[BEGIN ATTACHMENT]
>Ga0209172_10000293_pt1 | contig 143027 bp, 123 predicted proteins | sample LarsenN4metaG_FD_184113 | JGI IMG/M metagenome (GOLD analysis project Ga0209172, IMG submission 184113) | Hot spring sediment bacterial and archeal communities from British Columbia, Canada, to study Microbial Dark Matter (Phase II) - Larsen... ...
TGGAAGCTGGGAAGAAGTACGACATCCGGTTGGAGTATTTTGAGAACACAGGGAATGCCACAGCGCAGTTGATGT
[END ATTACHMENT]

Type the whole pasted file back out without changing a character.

>Ga0209172_10000293_pt1 | contig 143027 bp, 123 predicted proteins | sample LarsenN4metaG_FD_184113 | JGI IMG/M metagenome (GOLD analysis project Ga0209172, IMG submission 184113) | Hot spring sediment bacterial and archeal communities from British Columbia, Canada, to study Microbial Dark Matter (Phase II) - Larsen... ...
TGGAAGCTGGGAAGAAGTACGACATCCGGTTGGAGTATTTTGAGAACACAGGGAATGCCACAGCGCAGTTGATGT